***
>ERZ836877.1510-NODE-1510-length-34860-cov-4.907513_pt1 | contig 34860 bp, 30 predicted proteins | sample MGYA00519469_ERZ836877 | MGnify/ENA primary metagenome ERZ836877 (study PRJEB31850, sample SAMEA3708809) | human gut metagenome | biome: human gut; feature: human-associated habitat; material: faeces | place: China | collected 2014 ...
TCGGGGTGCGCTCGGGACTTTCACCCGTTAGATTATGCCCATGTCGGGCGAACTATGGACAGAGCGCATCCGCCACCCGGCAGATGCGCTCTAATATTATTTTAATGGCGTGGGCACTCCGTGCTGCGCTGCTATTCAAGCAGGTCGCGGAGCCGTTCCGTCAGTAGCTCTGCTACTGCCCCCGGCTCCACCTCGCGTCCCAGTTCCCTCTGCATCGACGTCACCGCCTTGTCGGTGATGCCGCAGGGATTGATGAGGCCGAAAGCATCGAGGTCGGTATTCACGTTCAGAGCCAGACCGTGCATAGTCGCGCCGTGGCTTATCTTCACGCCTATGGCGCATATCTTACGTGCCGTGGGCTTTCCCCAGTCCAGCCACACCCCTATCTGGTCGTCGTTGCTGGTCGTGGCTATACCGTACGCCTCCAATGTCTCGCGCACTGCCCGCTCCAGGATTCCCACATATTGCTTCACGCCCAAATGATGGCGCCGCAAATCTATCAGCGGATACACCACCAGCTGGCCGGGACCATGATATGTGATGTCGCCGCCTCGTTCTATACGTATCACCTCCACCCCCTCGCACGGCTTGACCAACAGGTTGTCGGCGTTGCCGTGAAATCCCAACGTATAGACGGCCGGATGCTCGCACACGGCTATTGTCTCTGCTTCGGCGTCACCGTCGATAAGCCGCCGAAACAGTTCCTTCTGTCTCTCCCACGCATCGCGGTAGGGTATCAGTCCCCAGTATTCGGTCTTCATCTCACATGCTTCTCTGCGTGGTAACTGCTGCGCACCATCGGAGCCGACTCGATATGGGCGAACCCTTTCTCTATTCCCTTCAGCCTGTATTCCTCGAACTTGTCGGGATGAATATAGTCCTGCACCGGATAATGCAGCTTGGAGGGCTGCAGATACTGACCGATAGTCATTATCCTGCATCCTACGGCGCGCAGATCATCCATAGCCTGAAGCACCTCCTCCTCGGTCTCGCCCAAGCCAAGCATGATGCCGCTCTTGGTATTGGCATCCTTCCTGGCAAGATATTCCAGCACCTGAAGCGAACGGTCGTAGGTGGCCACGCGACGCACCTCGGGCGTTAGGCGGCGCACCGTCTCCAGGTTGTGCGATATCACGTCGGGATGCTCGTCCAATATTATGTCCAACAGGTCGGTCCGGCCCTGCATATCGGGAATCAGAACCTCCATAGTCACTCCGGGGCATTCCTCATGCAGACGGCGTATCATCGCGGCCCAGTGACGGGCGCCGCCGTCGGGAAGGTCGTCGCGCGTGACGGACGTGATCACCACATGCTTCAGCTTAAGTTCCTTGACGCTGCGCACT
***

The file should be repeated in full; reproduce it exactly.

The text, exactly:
>ERZ836877.1510-NODE-1510-length-34860-cov-4.907513_pt1 | contig 34860 bp, 30 predicted proteins | sample MGYA00519469_ERZ836877 | MGnify/ENA primary metagenome ERZ836877 (study PRJEB31850, sample SAMEA3708809) | human gut metagenome | biome: human gut; feature: human-associated habitat; material: faeces | place: China | collected 2014 ...
TCGGGGTGCGCTCGGGACTTTCACCCGTTAGATTATGCCCATGTCGGGCGAACTATGGACAGAGCGCATCCGCCACCCGGCAGATGCGCTCTAATATTATTTTAATGGCGTGGGCACTCCGTGCTGCGCTGCTATTCAAGCAGGTCGCGGAGCCGTTCCGTCAGTAGCTCTGCTACTGCCCCCGGCTCCACCTCGCGTCCCAGTTCCCTCTGCATCGACGTCACCGCCTTGTCGGTGATGCCGCAGGGATTGATGAGGCCGAAAGCATCGAGGTCGGTATTCACGTTCAGAGCCAGACCGTGCATAGTCGCGCCGTGGCTTATCTTCACGCCTATGGCGCATATCTTACGTGCCGTGGGCTTTCCCCAGTCCAGCCACACCCCTATCTGGTCGTCGTTGCTGGTCGTGGCTATACCGTACGCCTCCAATGTCTCGCGCACTGCCCGCTCCAGGATTCCCACATATTGCTTCACGCCCAAATGATGGCGCCGCAAATCTATCAGCGGATACACCACCAGCTGGCCGGGACCATGATATGTGATGTCGCCGCCTCGTTCTATACGTATCACCTCCACCCCCTCGCACGGCTTGACCAACAGGTTGTCGGCGTTGCCGTGAAATCCCAACGTATAGACGGCCGGATGCTCGCACACGGCTATTGTCTCTGCTTCGGCGTCACCGTCGATAAGCCGCCGAAACAGTTCCTTCTGTCTCTCCCACGCATCGCGGTAGGGTATCAGTCCCCAGTATTCGGTCTTCATCTCACATGCTTCTCTGCGTGGTAACTGCTGCGCACCATCGGAGCCGACTCGATATGGGCGAACCCTTTCTCTATTCCCTTCAGCCTGTATTCCTCGAACTTGTCGGGATGAATATAGTCCTGCACCGGATAATGCAGCTTGGAGGGCTGCAGATACTGACCGATAGTCATTATCCTGCATCCTACGGCGCGCAGATCATCCATAGCCTGAAGCACCTCCTCCTCGGTCTCGCCCAAGCCAAGCATGATGCCGCTCTTGGTATTGGCATCCTTCCTGGCAAGATATTCCAGCACCTGAAGCGAACGGTCGTAGGTGGCCACGCGACGCACCTCGGGCGTTAGGCGGCGCACCGTCTCCAGGTTGTGCGATATCACGTCGGGATGCTCGTCCAATATTATGTCCAACAGGTCGGTCCGGCCCTGCATATCGGGAATCAGAACCTCCATAGTCACTCCGGGGCATTCCTCATGCAGACGGCGTATCATCGCGGCCCAGTGACGGGCGCCGCCGTCGGGAAGGTCGTCGCGCGTGACGGACGTGATCACCACATGCTTCAGCTTAAGTTCCTTGACGCTGCGCACT